Will Man City’s looming sanctions hurt New York City FC?

Cris Italia
New York City FC
New York City FC / Mike Stobe/GettyImages
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If you are still scratching your heads over New York City FC’s January transfer window that yielded very little in return for what they lost well evidence that it will continue this way is clear. The next four years will look bleak for a team gearing up for a brand-new stadium. Despite NYCFC being valued at the 4th highest in the league, it’s reported losses the last 2 seasons. One could ask how a team without a stadium rank so high or what does it actually all mean for the future?

NYCFC’s losses are carried on by City Football Group (CFG) which owns 13 other teams throughout the world. One of those teams,  perennial powerhouse Manchester City Football Club, provides the largest portion of profits of teams like Palermo FC at the Serie B level in Italy or Girona FC of La Liga in Spain. Multiple reports this month have now come to light that Man City will be facing charges for breaking financial rules across nine seasons. The Premier League confirmed a number of alleged breaches after a 4-year investigation was recently completed.

This isn’t the first time the team and company have been investigated. In July 2020, Man City had a 2-year suspension overturned after the Court of Arbitration for Sport found them guilty of serious breaches of financial fair play regulations. Unfortunately for the prosecuting body, the investigation and most of the damning evidence had fallen beyond a 5-year statute.

So what does this all mean for New York City FC?

If CFG depends on the profits from Man City to not only keep them at the top of their league but also absorb the losses of teams they own in other leagues then these possible sanctions could be costly. If Man City are guilty of these charges, not only do they stand to be relegated, but also no tournament play and no additional sources of revenue.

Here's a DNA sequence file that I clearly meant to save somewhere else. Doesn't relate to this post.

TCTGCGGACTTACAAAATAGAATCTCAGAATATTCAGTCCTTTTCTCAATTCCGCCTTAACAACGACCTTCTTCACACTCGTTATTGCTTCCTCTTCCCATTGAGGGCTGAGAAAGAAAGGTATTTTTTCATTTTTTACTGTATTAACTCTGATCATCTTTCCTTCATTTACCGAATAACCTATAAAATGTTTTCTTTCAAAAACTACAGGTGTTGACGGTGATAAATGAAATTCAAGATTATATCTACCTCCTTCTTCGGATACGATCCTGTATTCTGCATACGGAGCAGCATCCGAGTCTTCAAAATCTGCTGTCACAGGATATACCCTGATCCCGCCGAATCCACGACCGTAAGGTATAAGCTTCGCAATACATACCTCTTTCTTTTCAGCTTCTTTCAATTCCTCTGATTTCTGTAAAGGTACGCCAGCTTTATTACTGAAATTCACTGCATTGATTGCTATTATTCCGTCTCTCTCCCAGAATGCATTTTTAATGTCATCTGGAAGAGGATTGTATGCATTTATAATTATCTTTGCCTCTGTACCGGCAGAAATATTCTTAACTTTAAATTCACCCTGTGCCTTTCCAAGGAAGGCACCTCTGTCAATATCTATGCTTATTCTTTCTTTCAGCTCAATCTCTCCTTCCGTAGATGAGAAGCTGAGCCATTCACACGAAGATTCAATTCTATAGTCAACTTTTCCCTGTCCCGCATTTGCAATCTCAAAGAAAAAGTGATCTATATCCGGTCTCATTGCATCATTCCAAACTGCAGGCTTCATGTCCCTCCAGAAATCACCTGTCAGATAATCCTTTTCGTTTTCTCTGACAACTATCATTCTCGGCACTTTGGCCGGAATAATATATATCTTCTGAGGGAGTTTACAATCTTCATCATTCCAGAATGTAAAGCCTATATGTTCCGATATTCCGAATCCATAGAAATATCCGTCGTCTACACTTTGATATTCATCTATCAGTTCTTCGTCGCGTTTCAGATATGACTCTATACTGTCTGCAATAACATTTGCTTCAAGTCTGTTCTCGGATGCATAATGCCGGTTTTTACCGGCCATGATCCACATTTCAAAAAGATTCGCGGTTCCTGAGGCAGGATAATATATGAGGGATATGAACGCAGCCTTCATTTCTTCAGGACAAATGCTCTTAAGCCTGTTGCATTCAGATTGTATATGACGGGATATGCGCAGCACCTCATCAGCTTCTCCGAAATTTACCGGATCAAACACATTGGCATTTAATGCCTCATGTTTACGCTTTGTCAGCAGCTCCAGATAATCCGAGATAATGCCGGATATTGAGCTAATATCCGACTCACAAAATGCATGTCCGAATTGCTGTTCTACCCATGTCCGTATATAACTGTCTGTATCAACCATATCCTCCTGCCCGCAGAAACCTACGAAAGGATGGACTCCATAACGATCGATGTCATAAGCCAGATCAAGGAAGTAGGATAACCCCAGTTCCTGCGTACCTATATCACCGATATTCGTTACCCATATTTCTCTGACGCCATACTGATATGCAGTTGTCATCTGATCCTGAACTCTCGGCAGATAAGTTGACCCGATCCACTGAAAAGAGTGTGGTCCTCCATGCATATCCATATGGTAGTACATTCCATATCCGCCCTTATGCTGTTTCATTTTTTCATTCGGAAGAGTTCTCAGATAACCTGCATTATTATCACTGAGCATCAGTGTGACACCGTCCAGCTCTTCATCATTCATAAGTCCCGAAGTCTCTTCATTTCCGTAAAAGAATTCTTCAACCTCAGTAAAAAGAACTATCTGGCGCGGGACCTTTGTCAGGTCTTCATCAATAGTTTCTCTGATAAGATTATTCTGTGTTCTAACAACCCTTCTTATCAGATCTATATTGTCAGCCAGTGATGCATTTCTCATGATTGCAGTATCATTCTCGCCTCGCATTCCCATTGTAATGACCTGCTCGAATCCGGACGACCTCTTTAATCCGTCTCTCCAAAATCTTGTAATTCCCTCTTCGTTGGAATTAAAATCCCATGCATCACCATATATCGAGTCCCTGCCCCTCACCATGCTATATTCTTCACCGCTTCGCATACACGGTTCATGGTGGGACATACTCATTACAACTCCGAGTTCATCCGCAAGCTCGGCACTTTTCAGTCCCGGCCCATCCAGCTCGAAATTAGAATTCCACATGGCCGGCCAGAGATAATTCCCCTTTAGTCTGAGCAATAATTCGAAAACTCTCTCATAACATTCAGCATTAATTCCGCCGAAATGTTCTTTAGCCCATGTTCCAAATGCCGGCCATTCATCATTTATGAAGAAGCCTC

In a recent post, we speculated that NYCFC while building out their brand new stadium in Queens, NY would be in a rebuild and cut spending. Furthermore, they’d be developing their young players and be sellers feeding teams within the CFG system.

Not completing the transfer of someone like Santiago Rodriguez after a successful loan stretch, further cemented those thoughts. Fans grew more concerned when they saw their Captain, Sean Johnson sign with Toronto and saw the departures of Maxi Morales, as well as, Alexander Callens, Anton Tinnerholm, Heber, Nicolas Acevedo, and Gedion Zelalem among others.

So far their reason for clearing their roster and bringing in a few players isn’t clear, but what is clear is that the entire organization including its biggest driver of profits is in trouble. Whether you think this won’t affect NYCFC is moot. The company had to cover 12 million dollars in losses last year and that was in a season where they went to the conference finals and won silverware in the Campeones Cup.

In addition to the expenses going towards building a stadium, major sanctions on Man City mean tightening their belts when it comes to spending. January’s transfer window was an indication of what was to come.

If Man City is indeed found guilty for most of these findings of paying out more than they make don’t be surprised if the lack of spending in the most recent transfer window doesn’t happen again over the next four seasons. Having their own stadium means they will be a lot more self-sustaining and less dependent on the health of CFG and Man City, but again that's not for another four years.

If somehow Man City pulls out of this or gets a slap on the wrist, something like 1 year of sanctions, it’ll become a lot easier to navigate, but still expect reduced roster expectations. Expect Man City to loan out some of their most expensive players if they are relegated and lean on the other 13 other teams to help fill roster spots to help their flag chip team gain promotion quickly.

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